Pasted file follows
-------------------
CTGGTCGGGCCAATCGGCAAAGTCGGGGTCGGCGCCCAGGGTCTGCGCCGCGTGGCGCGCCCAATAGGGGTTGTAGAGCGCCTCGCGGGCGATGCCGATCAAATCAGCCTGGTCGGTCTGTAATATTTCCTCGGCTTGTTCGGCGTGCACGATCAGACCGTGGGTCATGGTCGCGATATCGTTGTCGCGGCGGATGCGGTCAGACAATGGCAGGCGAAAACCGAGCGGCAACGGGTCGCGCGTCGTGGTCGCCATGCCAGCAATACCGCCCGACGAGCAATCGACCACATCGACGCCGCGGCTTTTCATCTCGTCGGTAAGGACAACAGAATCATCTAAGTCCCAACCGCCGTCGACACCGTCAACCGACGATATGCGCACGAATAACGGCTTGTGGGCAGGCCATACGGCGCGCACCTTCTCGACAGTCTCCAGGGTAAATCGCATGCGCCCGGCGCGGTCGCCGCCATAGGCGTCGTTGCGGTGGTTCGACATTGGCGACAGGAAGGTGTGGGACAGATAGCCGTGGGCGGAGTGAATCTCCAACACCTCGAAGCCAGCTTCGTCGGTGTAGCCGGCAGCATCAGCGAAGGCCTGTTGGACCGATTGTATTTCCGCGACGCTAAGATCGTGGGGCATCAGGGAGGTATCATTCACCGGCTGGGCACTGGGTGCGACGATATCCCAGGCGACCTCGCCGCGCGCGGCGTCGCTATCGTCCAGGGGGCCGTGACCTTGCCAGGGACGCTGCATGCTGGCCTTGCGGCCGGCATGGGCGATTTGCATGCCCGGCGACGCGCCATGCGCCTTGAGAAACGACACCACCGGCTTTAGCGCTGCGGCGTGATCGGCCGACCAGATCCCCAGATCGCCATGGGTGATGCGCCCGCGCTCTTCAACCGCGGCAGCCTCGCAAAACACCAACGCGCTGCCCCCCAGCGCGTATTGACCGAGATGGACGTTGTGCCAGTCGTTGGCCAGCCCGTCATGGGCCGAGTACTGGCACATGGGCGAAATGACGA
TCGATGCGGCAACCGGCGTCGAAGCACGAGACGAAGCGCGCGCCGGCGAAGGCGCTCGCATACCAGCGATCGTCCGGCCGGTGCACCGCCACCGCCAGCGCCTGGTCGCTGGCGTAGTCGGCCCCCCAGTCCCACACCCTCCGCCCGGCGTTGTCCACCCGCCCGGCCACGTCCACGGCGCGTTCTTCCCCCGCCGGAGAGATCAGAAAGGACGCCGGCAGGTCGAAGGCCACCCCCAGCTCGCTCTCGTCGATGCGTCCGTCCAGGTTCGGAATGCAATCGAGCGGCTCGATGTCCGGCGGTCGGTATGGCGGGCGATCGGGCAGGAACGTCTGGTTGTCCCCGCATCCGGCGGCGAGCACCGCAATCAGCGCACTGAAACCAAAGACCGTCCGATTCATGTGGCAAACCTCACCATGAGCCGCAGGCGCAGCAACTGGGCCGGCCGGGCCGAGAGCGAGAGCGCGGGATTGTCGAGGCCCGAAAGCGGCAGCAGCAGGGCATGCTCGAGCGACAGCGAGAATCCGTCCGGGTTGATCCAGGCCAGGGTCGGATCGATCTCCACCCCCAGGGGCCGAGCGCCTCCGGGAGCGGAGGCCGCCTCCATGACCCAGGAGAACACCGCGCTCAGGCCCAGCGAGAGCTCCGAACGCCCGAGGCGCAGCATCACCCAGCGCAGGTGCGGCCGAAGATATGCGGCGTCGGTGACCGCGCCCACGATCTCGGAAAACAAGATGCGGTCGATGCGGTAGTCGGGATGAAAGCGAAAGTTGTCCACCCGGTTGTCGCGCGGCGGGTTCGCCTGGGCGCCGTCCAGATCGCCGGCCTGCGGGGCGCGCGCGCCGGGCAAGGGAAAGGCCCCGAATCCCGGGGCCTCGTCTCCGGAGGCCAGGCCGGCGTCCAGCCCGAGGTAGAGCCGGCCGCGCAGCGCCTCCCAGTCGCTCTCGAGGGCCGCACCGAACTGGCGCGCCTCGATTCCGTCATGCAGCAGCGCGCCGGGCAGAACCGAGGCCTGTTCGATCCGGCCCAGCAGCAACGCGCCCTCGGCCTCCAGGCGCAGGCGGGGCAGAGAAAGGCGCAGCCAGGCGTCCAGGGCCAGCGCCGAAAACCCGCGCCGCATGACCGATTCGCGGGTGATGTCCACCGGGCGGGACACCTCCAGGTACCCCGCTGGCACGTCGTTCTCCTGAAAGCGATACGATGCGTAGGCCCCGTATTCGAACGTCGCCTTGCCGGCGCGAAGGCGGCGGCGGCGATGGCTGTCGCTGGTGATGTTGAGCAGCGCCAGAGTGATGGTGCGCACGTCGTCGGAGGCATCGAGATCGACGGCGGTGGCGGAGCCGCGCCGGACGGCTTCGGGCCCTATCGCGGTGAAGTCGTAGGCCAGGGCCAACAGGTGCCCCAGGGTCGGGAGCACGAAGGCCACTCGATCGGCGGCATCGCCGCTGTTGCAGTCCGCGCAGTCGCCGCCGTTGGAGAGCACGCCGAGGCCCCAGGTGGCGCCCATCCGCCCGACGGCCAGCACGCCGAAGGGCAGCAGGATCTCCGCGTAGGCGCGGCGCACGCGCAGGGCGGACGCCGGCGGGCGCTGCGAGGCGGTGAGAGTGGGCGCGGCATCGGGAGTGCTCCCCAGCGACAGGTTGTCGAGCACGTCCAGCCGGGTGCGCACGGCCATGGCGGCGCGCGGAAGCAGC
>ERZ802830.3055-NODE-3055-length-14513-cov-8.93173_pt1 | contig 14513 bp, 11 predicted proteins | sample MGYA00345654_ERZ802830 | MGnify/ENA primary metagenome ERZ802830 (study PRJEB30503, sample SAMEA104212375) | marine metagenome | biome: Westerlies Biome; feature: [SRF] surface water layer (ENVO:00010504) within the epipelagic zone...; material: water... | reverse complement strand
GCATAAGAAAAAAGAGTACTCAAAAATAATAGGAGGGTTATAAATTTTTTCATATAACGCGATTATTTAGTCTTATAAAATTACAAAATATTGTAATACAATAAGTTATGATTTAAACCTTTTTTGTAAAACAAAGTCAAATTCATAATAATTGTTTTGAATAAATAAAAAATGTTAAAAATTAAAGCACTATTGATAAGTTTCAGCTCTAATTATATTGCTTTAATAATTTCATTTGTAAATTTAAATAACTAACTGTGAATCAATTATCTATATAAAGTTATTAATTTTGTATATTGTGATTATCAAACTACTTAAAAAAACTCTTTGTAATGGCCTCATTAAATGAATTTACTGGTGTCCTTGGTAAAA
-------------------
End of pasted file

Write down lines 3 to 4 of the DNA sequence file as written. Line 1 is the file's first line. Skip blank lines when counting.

>ERZ802830.3055-NODE-3055-length-14513-cov-8.93173_pt1 | contig 14513 bp, 11 predicted proteins | sample MGYA00345654_ERZ802830 | MGnify/ENA primary metagenome ERZ802830 (study PRJEB30503, sample SAMEA104212375) | marine metagenome | biome: Westerlies Biome; feature: [SRF] surface water layer (ENVO:00010504) within the epipelagic zone...; material: water... | reverse complement strand
GCATAAGAAAAAAGAGTACTCAAAAATAATAGGAGGGTTATAAATTTTTTCATATAACGCGATTATTTAGTCTTATAAAATTACAAAATATTGTAATACAATAAGTTATGATTTAAACCTTTTTTGTAAAACAAAGTCAAATTCATAATAATTGTTTTGAATAAATAAAAAATGTTAAAAATTAAAGCACTATTGATAAGTTTCAGCTCTAATTATATTGCTTTAATAATTTCATTTGTAAATTTAAATAACTAACTGTGAATCAATTATCTATATAAAGTTATTAATTTTGTATATTGTGATTATCAAACTACTTAAAAAAACTCTTTGTAATGGCCTCATTAAATGAATTTACTGGTGTCCTTGGTAAAA